Brussels presents plan to facilitate seizure of frozen assets of Russian oligarchs
Brussels is seeking to remove legal blockages preventing the confiscation of assets of Russian oligarchs as part of efforts to strengthen enforcement of its sanctions regime.
The European Commission has tabled proposals making breaches of EU sanctions a criminal offense in all 27 member states – a move that would make it easier to confiscate assets belonging to people who evade sanctions.
Brussels has also presented measures to strengthen the search and seizure of assets between member states, which would allow them in particular to quickly freeze assets at risk of disappearance.
The commission wants to make enforcement of its state-specific sanctions regime more effective, while allowing assets to be confiscated that could ultimately be liquidated and used for Ukraine’s reconstruction.
The proposals “aim to ensure that the assets of individuals and entities who violate the restrictive measures can be effectively confiscated in the future,” the commission said.
But some member states are skeptical of attempts to fund reconstruction efforts with seized assets, given the need to protect due process and safeguard property rights.
German officials have pointed out that the sanctions-related expropriation would require changing the country’s constitution, which guarantees private property. Finance Minister Christian Lindner on Tuesday marked his preference for the confiscation of assets belonging to the Russian central bank, rather than to individuals.
“Germany is politically open to discussing the use of seized Russian sovereign assets for the reconstruction of Ukraine. We have to distinguish between sovereign assets, of the Russian central bank, for example, and private assets,” he said.
The national systems of European countries differ in the severity with which they deal with non-compliance with sanctions. In 13 member states breaching sanctions can be an administrative or criminal matter, while it is only the latter in 12, according to the committee.
In two Member States circumvention of sanctions is purely an administrative offence. EU countries also apply different penalties.
The committee hopes that making dodging penalties a criminal offense across the EU will discourage forum shopping by offenders seeking less harsh regimes.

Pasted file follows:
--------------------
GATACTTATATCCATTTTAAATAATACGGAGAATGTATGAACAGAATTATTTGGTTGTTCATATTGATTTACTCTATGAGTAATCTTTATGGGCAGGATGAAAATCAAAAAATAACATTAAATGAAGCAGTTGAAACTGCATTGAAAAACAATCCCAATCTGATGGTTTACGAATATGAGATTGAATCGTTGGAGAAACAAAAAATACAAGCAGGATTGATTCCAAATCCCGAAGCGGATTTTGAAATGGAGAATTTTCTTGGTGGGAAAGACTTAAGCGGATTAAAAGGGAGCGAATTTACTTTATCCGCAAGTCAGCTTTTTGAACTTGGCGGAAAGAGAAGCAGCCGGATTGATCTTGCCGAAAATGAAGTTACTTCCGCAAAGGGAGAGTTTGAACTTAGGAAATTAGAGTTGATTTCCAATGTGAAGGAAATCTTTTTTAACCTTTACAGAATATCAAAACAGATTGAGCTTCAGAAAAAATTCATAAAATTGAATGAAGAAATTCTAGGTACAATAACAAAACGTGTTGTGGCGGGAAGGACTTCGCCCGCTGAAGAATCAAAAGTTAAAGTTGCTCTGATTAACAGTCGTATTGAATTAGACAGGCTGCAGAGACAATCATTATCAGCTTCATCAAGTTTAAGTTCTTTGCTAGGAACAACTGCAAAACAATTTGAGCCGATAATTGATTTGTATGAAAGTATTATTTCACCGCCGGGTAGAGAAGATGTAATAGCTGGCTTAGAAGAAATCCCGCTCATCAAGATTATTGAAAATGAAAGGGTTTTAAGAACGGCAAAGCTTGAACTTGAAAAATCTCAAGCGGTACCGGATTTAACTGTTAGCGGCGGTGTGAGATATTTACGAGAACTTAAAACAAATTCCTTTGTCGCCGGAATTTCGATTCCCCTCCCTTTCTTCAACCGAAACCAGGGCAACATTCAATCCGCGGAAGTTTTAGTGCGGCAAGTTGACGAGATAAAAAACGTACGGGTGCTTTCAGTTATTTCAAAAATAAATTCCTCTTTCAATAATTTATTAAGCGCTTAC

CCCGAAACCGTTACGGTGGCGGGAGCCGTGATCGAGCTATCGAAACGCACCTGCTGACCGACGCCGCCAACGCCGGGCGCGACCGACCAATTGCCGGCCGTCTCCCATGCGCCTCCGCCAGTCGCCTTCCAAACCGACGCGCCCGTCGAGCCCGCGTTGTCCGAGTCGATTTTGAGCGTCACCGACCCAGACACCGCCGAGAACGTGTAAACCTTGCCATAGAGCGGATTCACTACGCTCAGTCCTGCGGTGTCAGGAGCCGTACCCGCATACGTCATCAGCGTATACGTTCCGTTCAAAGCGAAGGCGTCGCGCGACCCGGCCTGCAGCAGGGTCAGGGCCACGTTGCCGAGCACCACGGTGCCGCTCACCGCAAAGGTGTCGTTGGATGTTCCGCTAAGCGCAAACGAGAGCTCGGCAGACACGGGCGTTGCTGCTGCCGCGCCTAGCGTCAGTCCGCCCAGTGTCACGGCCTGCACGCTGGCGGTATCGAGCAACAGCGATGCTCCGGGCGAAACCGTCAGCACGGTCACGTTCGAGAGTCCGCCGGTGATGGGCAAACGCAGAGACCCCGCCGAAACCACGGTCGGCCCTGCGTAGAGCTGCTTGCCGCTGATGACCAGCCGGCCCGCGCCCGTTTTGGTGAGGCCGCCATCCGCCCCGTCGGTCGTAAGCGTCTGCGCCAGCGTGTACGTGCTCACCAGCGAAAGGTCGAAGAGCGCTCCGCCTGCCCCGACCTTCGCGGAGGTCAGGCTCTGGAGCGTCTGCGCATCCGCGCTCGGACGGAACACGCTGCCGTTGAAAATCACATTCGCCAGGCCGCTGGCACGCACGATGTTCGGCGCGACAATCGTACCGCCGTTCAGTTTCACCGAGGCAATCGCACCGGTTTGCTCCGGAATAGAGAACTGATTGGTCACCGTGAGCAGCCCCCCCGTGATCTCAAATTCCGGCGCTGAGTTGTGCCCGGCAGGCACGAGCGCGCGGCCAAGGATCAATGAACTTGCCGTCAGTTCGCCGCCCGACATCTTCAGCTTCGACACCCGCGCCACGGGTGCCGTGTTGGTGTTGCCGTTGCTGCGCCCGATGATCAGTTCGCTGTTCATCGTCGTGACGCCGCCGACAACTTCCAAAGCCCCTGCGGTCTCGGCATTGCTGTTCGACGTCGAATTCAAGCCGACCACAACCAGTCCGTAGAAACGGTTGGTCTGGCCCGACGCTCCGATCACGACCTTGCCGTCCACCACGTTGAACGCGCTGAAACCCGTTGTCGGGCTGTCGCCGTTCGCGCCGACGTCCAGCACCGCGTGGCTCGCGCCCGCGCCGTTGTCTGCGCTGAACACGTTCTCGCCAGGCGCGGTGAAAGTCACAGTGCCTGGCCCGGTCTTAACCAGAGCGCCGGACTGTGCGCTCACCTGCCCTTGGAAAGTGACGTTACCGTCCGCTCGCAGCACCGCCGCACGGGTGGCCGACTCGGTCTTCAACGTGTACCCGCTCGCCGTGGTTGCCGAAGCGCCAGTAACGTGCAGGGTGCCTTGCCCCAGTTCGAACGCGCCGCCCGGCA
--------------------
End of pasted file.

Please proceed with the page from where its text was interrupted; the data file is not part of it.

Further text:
Authorities might also find it easier to seize assets as this can usually only be done through criminal proceedings. The confiscated assets could be liquidated and used to fund a reconstruction fund for Ukraine.
Member states must now unanimously back a Council resolution calling on the commission to introduce legislation to add circumvention of sanctions to the list of EU crimes. This means that there are great obstacles to the proposals becoming law.
EU member states have frozen more than €22 billion in Russian central bank assets and €9.9 billion in private assets as a result of five sanctions packages, according to the commission. Brussels has sought to expand its range of punitive measures in a sixth package that would include an oil embargo, but has stalled mainly due to Hungarian opposition.
The commission is trying to “strengthen the existing instruments we have”, said Didier Reynders, the justice commissioner, on Wednesday.
He added: “At present, diverging definitions and criminal penalties for breaching restrictive measures can still lead to impunity. We need to close the loopholes and provide judicial authorities with the right tools to prosecute breaches of EU restrictive measures.”
Some member states argue that the commission should not raise expectations for asset seizures given the legal hurdles.
“It will take months of negotiations and years of litigation before a single euro is seized,” warned a European diplomat. “If not at all. This would have a much greater immediate impact if the Commission had devoted so much time and energy to the application of sanctions.